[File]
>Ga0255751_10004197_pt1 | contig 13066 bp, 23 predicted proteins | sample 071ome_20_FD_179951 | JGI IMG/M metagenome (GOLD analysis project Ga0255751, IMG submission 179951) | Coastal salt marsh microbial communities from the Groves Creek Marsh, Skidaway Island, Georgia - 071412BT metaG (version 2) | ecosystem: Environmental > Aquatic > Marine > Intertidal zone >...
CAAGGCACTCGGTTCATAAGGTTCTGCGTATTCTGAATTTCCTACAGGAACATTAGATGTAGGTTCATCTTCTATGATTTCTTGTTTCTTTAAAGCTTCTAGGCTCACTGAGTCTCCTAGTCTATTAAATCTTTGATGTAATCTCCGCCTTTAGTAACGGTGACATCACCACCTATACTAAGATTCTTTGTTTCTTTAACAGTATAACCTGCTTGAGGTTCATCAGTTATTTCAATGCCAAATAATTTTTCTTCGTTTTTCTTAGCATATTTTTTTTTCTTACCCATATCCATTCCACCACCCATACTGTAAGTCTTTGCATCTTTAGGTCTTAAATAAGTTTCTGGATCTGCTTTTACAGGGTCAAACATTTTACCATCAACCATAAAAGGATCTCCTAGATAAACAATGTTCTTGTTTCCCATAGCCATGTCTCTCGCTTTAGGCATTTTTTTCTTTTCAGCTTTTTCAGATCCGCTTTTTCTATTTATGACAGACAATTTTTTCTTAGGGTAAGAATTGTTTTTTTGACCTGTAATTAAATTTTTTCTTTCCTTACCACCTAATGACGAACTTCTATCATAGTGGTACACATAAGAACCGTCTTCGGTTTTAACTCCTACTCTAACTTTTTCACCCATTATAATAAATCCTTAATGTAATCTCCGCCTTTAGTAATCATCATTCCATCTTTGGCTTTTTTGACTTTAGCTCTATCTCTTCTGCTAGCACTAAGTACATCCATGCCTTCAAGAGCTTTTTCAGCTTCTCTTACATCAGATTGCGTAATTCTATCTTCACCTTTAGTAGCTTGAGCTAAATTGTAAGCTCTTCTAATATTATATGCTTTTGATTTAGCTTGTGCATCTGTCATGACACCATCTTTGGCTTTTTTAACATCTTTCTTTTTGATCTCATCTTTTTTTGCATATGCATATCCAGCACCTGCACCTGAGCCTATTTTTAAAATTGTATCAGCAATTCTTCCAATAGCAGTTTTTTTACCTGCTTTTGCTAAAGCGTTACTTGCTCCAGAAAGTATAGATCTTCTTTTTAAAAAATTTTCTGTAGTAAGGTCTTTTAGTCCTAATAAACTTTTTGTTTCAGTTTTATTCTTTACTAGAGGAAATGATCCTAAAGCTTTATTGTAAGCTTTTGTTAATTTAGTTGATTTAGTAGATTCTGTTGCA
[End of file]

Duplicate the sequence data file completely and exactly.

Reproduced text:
>Ga0255751_10004197_pt1 | contig 13066 bp, 23 predicted proteins | sample 071ome_20_FD_179951 | JGI IMG/M metagenome (GOLD analysis project Ga0255751, IMG submission 179951) | Coastal salt marsh microbial communities from the Groves Creek Marsh, Skidaway Island, Georgia - 071412BT metaG (version 2) | ecosystem: Environmental > Aquatic > Marine > Intertidal zone >...
CAAGGCACTCGGTTCATAAGGTTCTGCGTATTCTGAATTTCCTACAGGAACATTAGATGTAGGTTCATCTTCTATGATTTCTTGTTTCTTTAAAGCTTCTAGGCTCACTGAGTCTCCTAGTCTATTAAATCTTTGATGTAATCTCCGCCTTTAGTAACGGTGACATCACCACCTATACTAAGATTCTTTGTTTCTTTAACAGTATAACCTGCTTGAGGTTCATCAGTTATTTCAATGCCAAATAATTTTTCTTCGTTTTTCTTAGCATATTTTTTTTTCTTACCCATATCCATTCCACCACCCATACTGTAAGTCTTTGCATCTTTAGGTCTTAAATAAGTTTCTGGATCTGCTTTTACAGGGTCAAACATTTTACCATCAACCATAAAAGGATCTCCTAGATAAACAATGTTCTTGTTTCCCATAGCCATGTCTCTCGCTTTAGGCATTTTTTTCTTTTCAGCTTTTTCAGATCCGCTTTTTCTATTTATGACAGACAATTTTTTCTTAGGGTAAGAATTGTTTTTTTGACCTGTAATTAAATTTTTTCTTTCCTTACCACCTAATGACGAACTTCTATCATAGTGGTACACATAAGAACCGTCTTCGGTTTTAACTCCTACTCTAACTTTTTCACCCATTATAATAAATCCTTAATGTAATCTCCGCCTTTAGTAATCATCATTCCATCTTTGGCTTTTTTGACTTTAGCTCTATCTCTTCTGCTAGCACTAAGTACATCCATGCCTTCAAGAGCTTTTTCAGCTTCTCTTACATCAGATTGCGTAATTCTATCTTCACCTTTAGTAGCTTGAGCTAAATTGTAAGCTCTTCTAATATTATATGCTTTTGATTTAGCTTGTGCATCTGTCATGACACCATCTTTGGCTTTTTTAACATCTTTCTTTTTGATCTCATCTTTTTTTGCATATGCATATCCAGCACCTGCACCTGAGCCTATTTTTAAAATTGTATCAGCAATTCTTCCAATAGCAGTTTTTTTACCTGCTTTTGCTAAAGCGTTACTTGCTCCAGAAAGTATAGATCTTCTTTTTAAAAAATTTTCTGTAGTAAGGTCTTTTAGTCCTAATAAACTTTTTGTTTCAGTTTTATTCTTTACTAGAGGAAATGATCCTAAAGCTTTATTGTAAGCTTTTGTTAATTTAGTTGATTTAGTAGATTCTGTTGCA